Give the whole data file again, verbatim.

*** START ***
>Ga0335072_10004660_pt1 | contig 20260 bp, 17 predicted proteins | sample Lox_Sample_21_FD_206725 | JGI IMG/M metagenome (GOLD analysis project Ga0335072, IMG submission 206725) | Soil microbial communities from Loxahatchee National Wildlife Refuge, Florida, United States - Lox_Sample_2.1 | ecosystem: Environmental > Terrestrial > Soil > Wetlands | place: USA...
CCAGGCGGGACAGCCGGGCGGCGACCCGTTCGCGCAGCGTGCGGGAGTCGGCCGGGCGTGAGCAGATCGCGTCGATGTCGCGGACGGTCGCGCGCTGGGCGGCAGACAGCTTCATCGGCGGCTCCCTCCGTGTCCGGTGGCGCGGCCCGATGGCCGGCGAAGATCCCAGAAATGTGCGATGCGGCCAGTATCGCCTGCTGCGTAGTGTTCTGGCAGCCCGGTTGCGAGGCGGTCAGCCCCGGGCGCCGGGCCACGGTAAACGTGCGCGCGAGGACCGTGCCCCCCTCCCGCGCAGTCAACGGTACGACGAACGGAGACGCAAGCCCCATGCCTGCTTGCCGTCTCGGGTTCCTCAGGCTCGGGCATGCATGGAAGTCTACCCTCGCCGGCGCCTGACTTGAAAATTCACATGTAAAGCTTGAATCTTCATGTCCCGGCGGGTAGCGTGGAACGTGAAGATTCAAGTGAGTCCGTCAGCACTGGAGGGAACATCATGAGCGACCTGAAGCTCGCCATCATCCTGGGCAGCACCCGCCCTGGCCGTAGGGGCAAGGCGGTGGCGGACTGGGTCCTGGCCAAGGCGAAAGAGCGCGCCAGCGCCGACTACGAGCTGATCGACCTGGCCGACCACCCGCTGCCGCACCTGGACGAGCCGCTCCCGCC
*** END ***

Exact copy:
>Ga0335072_10004660_pt1 | contig 20260 bp, 17 predicted proteins | sample Lox_Sample_21_FD_206725 | JGI IMG/M metagenome (GOLD analysis project Ga0335072, IMG submission 206725) | Soil microbial communities from Loxahatchee National Wildlife Refuge, Florida, United States - Lox_Sample_2.1 | ecosystem: Environmental > Terrestrial > Soil > Wetlands | place: USA...
CCAGGCGGGACAGCCGGGCGGCGACCCGTTCGCGCAGCGTGCGGGAGTCGGCCGGGCGTGAGCAGATCGCGTCGATGTCGCGGACGGTCGCGCGCTGGGCGGCAGACAGCTTCATCGGCGGCTCCCTCCGTGTCCGGTGGCGCGGCCCGATGGCCGGCGAAGATCCCAGAAATGTGCGATGCGGCCAGTATCGCCTGCTGCGTAGTGTTCTGGCAGCCCGGTTGCGAGGCGGTCAGCCCCGGGCGCCGGGCCACGGTAAACGTGCGCGCGAGGACCGTGCCCCCCTCCCGCGCAGTCAACGGTACGACGAACGGAGACGCAAGCCCCATGCCTGCTTGCCGTCTCGGGTTCCTCAGGCTCGGGCATGCATGGAAGTCTACCCTCGCCGGCGCCTGACTTGAAAATTCACATGTAAAGCTTGAATCTTCATGTCCCGGCGGGTAGCGTGGAACGTGAAGATTCAAGTGAGTCCGTCAGCACTGGAGGGAACATCATGAGCGACCTGAAGCTCGCCATCATCCTGGGCAGCACCCGCCCTGGCCGTAGGGGCAAGGCGGTGGCGGACTGGGTCCTGGCCAAGGCGAAAGAGCGCGCCAGCGCCGACTACGAGCTGATCGACCTGGCCGACCACCCGCTGCCGCACCTGGACGAGCCGCTCCCGCC